"There's no doubt that tonight, he went out and just attacked, and was trying to help the team," Callaway added. "He's manned up, and he's going to do the job."

The Mets moved Harvey to the bullpen last weekend to make room for Jason Vargas, who is set to return from the disabled list on Saturday. Although Zack Wheeler, whom the Mets chose over Harvey to remain in the rotation, struggled, giving up four runs in four innings, Wheeler is in no imminent danger of losing his job.

If an injury strikes, things may change. For now, the Mets simply want to see Harvey get better.

"I want him to feel like he's getting better and improving," outfielder Jay Bruce said. "I know he wants the opportunity to start, and I know he knows he can be an asset to this team. That's what everyone wants"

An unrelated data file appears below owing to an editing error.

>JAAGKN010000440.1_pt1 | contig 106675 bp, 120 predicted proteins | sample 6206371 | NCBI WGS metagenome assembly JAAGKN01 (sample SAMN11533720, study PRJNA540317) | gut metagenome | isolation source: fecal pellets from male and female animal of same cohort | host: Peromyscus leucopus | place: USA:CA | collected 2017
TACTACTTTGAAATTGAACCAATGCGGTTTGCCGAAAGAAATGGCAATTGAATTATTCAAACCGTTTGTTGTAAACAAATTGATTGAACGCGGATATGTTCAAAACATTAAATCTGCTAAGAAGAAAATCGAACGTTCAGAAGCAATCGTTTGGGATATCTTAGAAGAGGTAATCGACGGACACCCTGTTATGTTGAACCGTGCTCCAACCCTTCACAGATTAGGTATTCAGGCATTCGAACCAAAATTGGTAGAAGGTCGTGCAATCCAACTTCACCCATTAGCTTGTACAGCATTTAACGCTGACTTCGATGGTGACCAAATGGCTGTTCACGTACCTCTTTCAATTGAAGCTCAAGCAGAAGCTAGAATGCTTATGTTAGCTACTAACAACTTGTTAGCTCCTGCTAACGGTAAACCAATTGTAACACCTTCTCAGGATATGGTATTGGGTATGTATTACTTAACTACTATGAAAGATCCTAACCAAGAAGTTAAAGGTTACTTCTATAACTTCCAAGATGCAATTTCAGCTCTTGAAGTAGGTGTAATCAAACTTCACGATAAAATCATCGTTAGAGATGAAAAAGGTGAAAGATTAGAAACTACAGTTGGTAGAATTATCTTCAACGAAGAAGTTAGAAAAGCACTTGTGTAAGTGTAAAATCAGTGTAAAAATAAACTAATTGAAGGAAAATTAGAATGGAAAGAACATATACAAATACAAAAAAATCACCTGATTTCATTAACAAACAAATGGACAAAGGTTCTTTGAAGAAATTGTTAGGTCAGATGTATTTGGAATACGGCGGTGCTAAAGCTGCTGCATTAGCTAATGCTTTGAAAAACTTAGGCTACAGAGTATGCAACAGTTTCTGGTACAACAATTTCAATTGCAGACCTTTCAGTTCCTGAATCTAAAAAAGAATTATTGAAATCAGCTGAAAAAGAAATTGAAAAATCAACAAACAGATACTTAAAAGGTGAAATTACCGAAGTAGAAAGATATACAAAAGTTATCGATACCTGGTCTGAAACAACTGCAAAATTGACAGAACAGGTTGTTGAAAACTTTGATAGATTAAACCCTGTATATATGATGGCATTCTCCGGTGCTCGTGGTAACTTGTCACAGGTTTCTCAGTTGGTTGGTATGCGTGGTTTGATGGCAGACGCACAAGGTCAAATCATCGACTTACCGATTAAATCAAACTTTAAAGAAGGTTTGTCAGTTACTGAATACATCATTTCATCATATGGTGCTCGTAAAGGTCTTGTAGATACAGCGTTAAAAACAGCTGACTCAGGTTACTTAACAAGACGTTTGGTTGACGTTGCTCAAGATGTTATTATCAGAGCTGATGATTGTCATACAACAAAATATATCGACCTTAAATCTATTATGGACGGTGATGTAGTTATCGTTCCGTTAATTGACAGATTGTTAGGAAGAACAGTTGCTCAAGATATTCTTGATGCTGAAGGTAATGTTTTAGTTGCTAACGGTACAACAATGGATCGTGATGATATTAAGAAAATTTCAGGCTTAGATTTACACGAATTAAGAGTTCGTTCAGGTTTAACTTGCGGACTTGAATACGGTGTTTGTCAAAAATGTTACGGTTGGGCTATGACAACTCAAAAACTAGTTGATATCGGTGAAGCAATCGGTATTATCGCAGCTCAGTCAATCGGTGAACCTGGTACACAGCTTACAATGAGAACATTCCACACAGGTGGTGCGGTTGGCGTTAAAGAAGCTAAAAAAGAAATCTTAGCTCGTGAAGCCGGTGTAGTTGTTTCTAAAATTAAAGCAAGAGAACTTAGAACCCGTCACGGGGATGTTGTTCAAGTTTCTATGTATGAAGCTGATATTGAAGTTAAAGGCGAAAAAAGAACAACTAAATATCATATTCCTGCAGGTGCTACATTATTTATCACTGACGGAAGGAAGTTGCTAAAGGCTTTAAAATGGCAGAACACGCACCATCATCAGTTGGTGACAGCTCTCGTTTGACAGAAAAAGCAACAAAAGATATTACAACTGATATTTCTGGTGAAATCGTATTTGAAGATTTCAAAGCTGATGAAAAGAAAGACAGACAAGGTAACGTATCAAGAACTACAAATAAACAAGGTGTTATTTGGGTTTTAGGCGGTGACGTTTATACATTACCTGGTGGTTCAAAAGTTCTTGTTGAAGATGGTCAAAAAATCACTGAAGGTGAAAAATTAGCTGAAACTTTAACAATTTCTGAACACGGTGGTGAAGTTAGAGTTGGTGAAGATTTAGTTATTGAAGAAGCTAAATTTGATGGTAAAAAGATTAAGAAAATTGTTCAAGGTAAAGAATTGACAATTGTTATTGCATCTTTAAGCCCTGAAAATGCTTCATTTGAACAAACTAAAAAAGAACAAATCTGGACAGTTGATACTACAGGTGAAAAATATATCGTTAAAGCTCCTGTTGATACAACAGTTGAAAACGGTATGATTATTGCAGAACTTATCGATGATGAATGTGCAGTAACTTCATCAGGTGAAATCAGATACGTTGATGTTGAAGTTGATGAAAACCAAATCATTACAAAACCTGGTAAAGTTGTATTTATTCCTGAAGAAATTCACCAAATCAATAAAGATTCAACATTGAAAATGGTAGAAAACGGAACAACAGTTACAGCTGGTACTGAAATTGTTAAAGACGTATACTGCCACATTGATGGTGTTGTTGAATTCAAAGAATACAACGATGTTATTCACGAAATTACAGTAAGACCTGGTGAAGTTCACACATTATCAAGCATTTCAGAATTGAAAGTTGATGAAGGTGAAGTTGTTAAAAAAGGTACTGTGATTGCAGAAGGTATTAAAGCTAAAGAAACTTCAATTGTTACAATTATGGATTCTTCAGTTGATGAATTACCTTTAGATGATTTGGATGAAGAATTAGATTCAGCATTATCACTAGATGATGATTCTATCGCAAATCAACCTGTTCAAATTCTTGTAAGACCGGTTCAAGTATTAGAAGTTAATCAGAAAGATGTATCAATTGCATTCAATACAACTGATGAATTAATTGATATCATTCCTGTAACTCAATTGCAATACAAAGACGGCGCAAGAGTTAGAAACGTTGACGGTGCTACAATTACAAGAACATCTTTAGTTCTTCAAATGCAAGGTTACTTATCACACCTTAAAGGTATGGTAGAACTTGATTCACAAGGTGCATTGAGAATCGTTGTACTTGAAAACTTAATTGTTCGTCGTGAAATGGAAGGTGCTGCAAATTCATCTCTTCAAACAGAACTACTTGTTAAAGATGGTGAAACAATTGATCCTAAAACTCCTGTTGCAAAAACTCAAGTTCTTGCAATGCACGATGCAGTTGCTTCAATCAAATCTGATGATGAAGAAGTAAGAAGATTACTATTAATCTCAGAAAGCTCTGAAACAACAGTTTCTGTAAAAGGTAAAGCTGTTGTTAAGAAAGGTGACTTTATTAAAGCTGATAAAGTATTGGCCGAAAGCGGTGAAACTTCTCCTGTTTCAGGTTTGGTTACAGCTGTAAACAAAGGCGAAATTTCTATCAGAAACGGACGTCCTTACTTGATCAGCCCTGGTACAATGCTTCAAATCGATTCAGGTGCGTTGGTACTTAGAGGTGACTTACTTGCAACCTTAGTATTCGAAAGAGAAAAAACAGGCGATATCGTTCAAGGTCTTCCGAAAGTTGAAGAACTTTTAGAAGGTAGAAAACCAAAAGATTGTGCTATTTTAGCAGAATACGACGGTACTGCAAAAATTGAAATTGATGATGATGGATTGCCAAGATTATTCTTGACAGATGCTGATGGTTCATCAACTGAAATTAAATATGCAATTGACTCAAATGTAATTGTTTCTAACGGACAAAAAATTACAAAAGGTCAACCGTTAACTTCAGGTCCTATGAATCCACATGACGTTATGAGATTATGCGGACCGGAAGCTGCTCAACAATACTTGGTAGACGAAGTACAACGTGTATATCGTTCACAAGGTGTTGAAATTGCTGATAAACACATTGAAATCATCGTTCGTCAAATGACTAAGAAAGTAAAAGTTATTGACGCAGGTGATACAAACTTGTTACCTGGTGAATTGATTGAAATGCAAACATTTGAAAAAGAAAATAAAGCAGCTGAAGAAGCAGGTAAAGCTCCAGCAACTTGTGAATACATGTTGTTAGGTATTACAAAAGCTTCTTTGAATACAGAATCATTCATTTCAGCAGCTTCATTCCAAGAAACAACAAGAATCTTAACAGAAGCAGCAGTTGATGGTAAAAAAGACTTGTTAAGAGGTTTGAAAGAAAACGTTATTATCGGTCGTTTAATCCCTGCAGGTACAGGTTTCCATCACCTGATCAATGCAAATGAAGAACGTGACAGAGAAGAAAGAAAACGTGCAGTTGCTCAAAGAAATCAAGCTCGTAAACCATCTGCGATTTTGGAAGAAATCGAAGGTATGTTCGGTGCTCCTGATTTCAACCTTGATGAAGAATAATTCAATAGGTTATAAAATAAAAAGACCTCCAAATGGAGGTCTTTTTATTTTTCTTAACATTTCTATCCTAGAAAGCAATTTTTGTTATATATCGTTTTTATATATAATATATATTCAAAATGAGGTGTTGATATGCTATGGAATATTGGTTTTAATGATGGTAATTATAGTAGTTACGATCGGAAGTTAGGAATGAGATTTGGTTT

Anthony DiComo has covered the Mets for MLB.com since 2007. Follow him on Twitter @AnthonyDiComo, Instagram and Facebook.

New York Mets, Matt Harvey

Keith Hernandez has plans for Cespedes gnome

The Mets are giving out a very stylish Yoenis Cespedes gnome during their May 5 game. Here's the Major League-esque commercial promoting the giveaway that the team dropped on Monday.

And during the Mets' 6-5 win over the Cardinals on Tuesday night, Mets broadcaster Keith Hernandez did another little promo for the figurine. While most fans might just put their gnome up on their mantle so it stares at them longingly every day and night, Hernandez claimed he'd actually be putting it in his garden. 

Vargas to be activated, set to make Mets debut

Veteran left-hander will start against the Padres on Saturday
MLB.com @AnthonyDiComo

ST. LOUIS -- Satisfied that Jason Vargas has passed every test necessary to return from the disabled list, the Mets will activate the left-hander to make his season debut Saturday against the Padres in San Diego. On Tuesday, Vargas flew from Las Vegas to St. Louis, where he met the team in advance of his assignment.